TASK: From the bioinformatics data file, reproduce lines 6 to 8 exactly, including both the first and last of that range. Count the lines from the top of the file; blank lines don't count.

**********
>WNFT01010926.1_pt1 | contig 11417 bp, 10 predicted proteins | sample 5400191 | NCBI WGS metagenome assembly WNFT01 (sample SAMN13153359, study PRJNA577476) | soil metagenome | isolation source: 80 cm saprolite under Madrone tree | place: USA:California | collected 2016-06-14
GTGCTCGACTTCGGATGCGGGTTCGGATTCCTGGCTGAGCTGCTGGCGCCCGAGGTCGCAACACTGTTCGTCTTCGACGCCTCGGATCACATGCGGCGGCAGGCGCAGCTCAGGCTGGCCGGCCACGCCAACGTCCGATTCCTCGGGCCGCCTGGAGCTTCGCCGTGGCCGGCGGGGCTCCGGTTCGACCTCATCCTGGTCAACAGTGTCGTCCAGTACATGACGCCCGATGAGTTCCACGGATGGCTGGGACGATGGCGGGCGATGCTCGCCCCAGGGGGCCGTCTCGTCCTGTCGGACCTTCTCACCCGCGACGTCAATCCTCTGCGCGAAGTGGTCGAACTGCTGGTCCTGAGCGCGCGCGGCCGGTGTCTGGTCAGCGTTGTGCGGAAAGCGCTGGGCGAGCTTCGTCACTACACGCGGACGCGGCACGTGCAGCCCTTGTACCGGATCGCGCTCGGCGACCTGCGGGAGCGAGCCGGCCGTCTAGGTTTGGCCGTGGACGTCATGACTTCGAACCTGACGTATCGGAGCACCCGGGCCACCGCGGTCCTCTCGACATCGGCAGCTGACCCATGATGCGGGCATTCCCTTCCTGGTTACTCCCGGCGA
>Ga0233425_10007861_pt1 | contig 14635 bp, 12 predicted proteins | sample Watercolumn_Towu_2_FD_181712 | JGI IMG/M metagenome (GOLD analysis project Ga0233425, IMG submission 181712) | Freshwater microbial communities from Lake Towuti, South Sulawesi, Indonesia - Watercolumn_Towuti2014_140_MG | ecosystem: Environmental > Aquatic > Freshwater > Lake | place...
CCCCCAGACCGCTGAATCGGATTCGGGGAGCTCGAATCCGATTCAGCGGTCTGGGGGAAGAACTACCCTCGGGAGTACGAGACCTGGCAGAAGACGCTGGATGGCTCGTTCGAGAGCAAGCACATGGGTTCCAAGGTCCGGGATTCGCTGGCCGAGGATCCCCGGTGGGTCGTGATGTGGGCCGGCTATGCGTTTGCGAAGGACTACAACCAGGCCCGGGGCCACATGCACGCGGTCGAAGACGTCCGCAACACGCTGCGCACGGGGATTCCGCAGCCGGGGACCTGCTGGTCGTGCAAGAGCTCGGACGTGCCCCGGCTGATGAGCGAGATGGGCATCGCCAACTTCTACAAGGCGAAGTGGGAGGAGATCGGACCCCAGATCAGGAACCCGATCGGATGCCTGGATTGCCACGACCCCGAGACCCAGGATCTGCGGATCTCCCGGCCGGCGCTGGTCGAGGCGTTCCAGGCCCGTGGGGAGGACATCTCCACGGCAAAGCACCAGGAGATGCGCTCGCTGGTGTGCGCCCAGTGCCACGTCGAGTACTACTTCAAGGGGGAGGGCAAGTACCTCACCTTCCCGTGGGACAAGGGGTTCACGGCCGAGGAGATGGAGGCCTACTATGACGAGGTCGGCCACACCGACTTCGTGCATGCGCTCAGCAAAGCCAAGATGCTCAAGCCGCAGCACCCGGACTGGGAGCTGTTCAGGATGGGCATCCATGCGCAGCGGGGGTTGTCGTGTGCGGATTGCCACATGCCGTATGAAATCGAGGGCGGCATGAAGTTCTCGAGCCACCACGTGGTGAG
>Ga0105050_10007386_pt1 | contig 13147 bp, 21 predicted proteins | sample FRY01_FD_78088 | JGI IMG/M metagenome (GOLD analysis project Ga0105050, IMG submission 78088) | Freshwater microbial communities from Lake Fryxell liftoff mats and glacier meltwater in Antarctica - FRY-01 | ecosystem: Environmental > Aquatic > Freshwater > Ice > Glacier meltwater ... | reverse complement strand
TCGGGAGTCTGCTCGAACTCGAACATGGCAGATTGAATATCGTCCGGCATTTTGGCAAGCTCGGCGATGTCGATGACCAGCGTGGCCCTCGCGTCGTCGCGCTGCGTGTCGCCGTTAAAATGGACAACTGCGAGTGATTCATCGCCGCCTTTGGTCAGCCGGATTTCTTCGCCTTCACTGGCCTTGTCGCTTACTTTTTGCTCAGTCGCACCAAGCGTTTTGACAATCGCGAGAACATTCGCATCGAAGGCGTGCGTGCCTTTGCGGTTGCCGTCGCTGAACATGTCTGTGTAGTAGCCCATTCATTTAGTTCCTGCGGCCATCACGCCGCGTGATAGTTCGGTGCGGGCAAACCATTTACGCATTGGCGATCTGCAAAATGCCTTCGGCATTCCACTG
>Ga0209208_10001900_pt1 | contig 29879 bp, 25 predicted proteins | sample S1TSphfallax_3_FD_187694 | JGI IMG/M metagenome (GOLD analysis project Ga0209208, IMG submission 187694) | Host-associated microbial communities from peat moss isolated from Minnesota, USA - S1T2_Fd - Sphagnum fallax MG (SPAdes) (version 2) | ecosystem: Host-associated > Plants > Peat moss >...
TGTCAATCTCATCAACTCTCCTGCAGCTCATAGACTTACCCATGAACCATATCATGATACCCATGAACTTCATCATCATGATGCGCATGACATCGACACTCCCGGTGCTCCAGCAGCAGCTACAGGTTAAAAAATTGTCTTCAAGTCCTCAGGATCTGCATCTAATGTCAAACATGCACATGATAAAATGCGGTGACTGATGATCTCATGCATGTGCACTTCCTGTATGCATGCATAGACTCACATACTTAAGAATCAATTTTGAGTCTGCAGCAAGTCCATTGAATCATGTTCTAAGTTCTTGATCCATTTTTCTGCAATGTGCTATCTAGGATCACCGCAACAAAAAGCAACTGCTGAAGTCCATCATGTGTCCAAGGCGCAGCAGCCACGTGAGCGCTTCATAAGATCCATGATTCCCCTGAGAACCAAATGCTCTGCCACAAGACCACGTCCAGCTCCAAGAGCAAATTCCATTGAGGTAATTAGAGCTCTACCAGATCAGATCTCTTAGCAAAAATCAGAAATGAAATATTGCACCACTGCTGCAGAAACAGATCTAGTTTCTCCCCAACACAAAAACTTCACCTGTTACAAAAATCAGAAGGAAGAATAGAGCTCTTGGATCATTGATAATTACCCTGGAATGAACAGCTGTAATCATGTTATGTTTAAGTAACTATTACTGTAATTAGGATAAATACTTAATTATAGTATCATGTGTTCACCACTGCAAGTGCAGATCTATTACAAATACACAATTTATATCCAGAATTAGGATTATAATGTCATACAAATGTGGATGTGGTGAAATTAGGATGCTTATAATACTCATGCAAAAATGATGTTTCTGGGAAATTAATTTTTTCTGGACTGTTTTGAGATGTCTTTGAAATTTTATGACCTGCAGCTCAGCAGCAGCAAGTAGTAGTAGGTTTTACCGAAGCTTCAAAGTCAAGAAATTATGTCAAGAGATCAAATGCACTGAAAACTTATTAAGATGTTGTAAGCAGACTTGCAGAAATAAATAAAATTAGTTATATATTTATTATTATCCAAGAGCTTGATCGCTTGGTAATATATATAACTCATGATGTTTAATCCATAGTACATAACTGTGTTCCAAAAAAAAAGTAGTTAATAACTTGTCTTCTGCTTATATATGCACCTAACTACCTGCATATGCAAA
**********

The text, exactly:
TCGGGAGTCTGCTCGAACTCGAACATGGCAGATTGAATATCGTCCGGCATTTTGGCAAGCTCGGCGATGTCGATGACCAGCGTGGCCCTCGCGTCGTCGCGCTGCGTGTCGCCGTTAAAATGGACAACTGCGAGTGATTCATCGCCGCCTTTGGTCAGCCGGATTTCTTCGCCTTCACTGGCCTTGTCGCTTACTTTTTGCTCAGTCGCACCAAGCGTTTTGACAATCGCGAGAACATTCGCATCGAAGGCGTGCGTGCCTTTGCGGTTGCCGTCGCTGAACATGTCTGTGTAGTAGCCCATTCATTTAGTTCCTGCGGCCATCACGCCGCGTGATAGTTCGGTGCGGGCAAACCATTTACGCATTGGCGATCTGCAAAATGCCTTCGGCATTCCACTG
>Ga0209208_10001900_pt1 | contig 29879 bp, 25 predicted proteins | sample S1TSphfallax_3_FD_187694 | JGI IMG/M metagenome (GOLD analysis project Ga0209208, IMG submission 187694) | Host-associated microbial communities from peat moss isolated from Minnesota, USA - S1T2_Fd - Sphagnum fallax MG (SPAdes) (version 2) | ecosystem: Host-associated > Plants > Peat moss >...
TGTCAATCTCATCAACTCTCCTGCAGCTCATAGACTTACCCATGAACCATATCATGATACCCATGAACTTCATCATCATGATGCGCATGACATCGACACTCCCGGTGCTCCAGCAGCAGCTACAGGTTAAAAAATTGTCTTCAAGTCCTCAGGATCTGCATCTAATGTCAAACATGCACATGATAAAATGCGGTGACTGATGATCTCATGCATGTGCACTTCCTGTATGCATGCATAGACTCACATACTTAAGAATCAATTTTGAGTCTGCAGCAAGTCCATTGAATCATGTTCTAAGTTCTTGATCCATTTTTCTGCAATGTGCTATCTAGGATCACCGCAACAAAAAGCAACTGCTGAAGTCCATCATGTGTCCAAGGCGCAGCAGCCACGTGAGCGCTTCATAAGATCCATGATTCCCCTGAGAACCAAATGCTCTGCCACAAGACCACGTCCAGCTCCAAGAGCAAATTCCATTGAGGTAATTAGAGCTCTACCAGATCAGATCTCTTAGCAAAAATCAGAAATGAAATATTGCACCACTGCTGCAGAAACAGATCTAGTTTCTCCCCAACACAAAAACTTCACCTGTTACAAAAATCAGAAGGAAGAATAGAGCTCTTGGATCATTGATAATTACCCTGGAATGAACAGCTGTAATCATGTTATGTTTAAGTAACTATTACTGTAATTAGGATAAATACTTAATTATAGTATCATGTGTTCACCACTGCAAGTGCAGATCTATTACAAATACACAATTTATATCCAGAATTAGGATTATAATGTCATACAAATGTGGATGTGGTGAAATTAGGATGCTTATAATACTCATGCAAAAATGATGTTTCTGGGAAATTAATTTTTTCTGGACTGTTTTGAGATGTCTTTGAAATTTTATGACCTGCAGCTCAGCAGCAGCAAGTAGTAGTAGGTTTTACCGAAGCTTCAAAGTCAAGAAATTATGTCAAGAGATCAAATGCACTGAAAACTTATTAAGATGTTGTAAGCAGACTTGCAGAAATAAATAAAATTAGTTATATATTTATTATTATCCAAGAGCTTGATCGCTTGGTAATATATATAACTCATGATGTTTAATCCATAGTACATAACTGTGTTCCAAAAAAAAAGTAGTTAATAACTTGTCTTCTGCTTATATATGCACCTAACTACCTGCATATGCAAA